Settlement money could assist communities in fighting the opioid epidemic


GVL / Meghan Tripp

Madison Steigerwald, Staff Writer

The Ottawa County lawsuit that prevented the distribution of more than $80 million in opioid settlement funds to municipalities across Michigan was dismissed by a Wayne County Circuit Court Judge on Jan. 13. 

Ottawa County is set to receive $2.6 million from the settlement, sparking a turbulent response from county commissioners last year. The county filed a lawsuit contesting how the money will be distributed by local governments and the formula used for distributing the funds among municipalities. Now, the money is able to be dispersed to the county. 

The money has begun flowing into local governments across the state, providing close to $400 million across 269 counties, cities and townships. The purpose is to fund opioid prevention and treatment efforts, including medicated-assisted treatment, Narcan distribution and Syringe Exchange Programs. 

According to coverage from Michigan Radio, an attorney representing Ottawa County said many local governments don’t have the resources necessary to provide opioid prevention and treatment programs. He said he was concerned about how the settlement was organized, and that it was made “without any consideration whatsoever for the limitation of the public health system.”

The formula used for distributing these funds is based off of 2018 data, which raised alarm for Ottawa County officials who felt that the monetary support they were receiving wasn’t proportional to the exponential population growth the county saw between 2010 and 2020.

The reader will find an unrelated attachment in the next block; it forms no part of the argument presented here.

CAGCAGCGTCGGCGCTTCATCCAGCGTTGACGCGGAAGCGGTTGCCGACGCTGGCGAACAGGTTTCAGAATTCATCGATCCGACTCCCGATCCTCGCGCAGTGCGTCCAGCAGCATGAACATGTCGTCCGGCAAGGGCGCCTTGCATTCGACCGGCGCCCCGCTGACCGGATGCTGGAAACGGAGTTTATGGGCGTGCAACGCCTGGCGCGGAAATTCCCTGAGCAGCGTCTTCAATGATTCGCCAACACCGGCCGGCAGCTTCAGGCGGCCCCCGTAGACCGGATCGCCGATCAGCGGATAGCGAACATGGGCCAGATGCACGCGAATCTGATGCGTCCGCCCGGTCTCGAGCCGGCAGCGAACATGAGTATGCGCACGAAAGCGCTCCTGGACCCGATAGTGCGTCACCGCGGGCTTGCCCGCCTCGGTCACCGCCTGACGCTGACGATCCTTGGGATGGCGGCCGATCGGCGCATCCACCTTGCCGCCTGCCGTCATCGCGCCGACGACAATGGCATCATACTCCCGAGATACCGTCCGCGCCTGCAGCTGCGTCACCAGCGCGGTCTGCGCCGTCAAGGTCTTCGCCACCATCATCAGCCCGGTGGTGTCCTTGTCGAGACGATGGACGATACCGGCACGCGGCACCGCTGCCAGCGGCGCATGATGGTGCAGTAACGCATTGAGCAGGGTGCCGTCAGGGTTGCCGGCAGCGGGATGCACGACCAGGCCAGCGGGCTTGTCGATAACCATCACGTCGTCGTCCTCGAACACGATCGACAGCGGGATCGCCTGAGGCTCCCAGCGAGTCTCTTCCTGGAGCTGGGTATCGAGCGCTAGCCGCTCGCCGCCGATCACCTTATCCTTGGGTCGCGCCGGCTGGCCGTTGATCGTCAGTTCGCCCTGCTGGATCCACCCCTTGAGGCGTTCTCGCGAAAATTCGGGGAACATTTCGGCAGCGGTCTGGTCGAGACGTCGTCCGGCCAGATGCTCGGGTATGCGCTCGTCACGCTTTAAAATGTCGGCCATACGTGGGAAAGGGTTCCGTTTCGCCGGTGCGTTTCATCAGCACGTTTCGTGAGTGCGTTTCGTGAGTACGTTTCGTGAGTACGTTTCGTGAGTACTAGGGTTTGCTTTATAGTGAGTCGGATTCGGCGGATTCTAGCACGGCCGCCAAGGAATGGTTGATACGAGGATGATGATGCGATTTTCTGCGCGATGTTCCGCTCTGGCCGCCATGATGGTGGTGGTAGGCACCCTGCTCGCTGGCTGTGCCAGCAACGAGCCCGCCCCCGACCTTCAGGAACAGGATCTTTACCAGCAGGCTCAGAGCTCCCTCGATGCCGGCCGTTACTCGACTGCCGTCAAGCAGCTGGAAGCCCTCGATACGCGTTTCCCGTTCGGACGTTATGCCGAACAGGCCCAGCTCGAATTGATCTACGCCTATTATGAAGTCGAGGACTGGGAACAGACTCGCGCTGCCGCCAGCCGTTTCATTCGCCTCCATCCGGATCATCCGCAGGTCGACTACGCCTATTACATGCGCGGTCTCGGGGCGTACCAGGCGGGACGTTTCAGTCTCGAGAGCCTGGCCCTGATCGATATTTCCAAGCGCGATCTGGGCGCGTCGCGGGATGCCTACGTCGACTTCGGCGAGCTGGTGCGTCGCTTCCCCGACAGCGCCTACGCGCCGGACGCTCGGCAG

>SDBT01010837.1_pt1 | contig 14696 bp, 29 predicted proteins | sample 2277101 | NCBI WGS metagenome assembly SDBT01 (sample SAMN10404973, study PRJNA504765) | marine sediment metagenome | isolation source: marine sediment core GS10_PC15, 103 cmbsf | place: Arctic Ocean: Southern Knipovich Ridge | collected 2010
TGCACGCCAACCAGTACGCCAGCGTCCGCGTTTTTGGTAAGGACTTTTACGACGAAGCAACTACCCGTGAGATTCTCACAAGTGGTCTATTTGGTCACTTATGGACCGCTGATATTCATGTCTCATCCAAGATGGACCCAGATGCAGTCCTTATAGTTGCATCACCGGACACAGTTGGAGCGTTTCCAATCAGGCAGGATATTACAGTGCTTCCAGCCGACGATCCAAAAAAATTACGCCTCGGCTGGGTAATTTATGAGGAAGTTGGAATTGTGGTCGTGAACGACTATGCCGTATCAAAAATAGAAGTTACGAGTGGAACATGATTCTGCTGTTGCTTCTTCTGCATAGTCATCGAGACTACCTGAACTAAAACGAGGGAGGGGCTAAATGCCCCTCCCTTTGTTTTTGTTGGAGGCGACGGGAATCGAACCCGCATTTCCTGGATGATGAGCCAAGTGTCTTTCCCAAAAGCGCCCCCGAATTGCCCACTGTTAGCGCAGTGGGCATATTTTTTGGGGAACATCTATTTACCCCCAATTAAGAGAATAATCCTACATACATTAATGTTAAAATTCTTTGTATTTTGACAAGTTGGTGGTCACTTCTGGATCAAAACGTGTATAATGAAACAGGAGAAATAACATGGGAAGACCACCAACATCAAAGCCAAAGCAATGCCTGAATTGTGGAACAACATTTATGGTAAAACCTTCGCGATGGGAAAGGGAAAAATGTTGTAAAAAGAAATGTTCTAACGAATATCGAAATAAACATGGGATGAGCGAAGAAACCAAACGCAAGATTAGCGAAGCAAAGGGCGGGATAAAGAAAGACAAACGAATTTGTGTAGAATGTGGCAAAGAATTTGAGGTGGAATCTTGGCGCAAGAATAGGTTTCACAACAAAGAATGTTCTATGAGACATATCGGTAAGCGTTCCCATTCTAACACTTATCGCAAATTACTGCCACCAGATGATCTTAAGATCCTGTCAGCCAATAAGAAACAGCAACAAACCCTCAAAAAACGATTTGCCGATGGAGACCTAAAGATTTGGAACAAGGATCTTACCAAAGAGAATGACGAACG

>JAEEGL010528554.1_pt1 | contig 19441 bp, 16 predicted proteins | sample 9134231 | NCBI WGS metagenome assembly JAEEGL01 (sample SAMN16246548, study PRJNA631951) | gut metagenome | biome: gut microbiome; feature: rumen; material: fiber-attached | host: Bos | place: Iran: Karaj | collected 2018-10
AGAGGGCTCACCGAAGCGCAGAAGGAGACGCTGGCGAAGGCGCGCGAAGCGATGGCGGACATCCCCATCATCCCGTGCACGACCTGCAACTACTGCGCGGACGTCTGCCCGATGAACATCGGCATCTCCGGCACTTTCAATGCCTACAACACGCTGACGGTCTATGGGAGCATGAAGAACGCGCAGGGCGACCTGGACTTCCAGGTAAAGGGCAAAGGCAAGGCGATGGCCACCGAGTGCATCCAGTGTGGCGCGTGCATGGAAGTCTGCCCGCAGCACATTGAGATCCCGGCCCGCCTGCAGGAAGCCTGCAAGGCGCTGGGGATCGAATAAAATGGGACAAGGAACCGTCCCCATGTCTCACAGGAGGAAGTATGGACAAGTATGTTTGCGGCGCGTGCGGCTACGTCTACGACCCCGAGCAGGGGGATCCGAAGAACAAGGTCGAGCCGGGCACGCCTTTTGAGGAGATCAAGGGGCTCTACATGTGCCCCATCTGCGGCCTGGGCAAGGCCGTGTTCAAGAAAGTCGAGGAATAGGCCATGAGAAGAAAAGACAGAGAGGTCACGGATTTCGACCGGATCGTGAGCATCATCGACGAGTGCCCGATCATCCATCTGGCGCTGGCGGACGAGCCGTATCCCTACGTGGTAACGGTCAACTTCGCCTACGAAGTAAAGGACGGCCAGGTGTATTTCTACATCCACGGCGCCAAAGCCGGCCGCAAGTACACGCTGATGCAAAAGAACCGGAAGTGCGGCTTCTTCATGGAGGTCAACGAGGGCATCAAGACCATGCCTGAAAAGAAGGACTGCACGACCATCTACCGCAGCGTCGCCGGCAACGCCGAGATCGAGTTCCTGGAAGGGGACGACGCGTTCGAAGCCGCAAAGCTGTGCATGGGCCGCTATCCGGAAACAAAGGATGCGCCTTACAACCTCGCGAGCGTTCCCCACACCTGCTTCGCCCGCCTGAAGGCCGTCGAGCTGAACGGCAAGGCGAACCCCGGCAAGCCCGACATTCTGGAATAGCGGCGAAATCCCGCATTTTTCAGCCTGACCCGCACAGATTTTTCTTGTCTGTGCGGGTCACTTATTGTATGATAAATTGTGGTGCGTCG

The money was expected to be distributed to local governments at the end of last year, however the lawsuit from Ottawa county impacted when all counties would receive money. 

During the settlement, Michigan Attorney General Dana Nessel expressed her frustration to Facebook. 

“Ottawa County is the only local unit of government in America to contest their allocation of the national multi-billion dollar opioid settlement,” Nessel wrote in a Facebook Post. “Michigan is the only state in America not to have received their funding for local governments as a result of Ottawa County’s decision to file suit on this matter (even though they did not participate in any litigation regarding this matter while the settlement was being negotiated). What happens in Ottawa County does not necessarily stay in Ottawa County. Ottawa ‘impacts’ all of Michigan.”

Despite concerns, Wayne County Circuit Court Judge Patricia Fresard dismissed the Ottawa County lawsuit and distribution of settlement funds began at the beginning of January 2023. 

In Michigan, the opioid epidemic began with the misuse and overprescribing of pain medication. According to the U.S. Centers for Disease Control and Prevention, this epidemic eventually morphed into a heroin crisis, which is now fueled by fentanyl, the ultra-potent synthetic opioid responsible for more than 3,000 deaths in Michigan during 2021.

While some students at Grand Valley State University may not know the scale of the threat the opioid crisis poses to any community, Masters of Social Work Student and Outpatient Case Manager, Haley Perry, said the risk for addiction and overdose can exist anywhere, especially in environments with impressionable minds and easy accessibility to drugs.

Perry said the increase in fentanyl use and overdoses seen across the country and in West Michigan pose an imminent threat to college students who want to experiment with drugs. She stressed the importance of making healthy and safe decisions regarding drugs, because one bad decision could cost a life. 

Students at GVSU educate themselves on the risks of drug use and take the steps necessary to try to protect themselves from addiction. Students can contact GVSU’s Alcohol and Other Drug Services (AOD) for more information regarding support, outreach and recovery programs.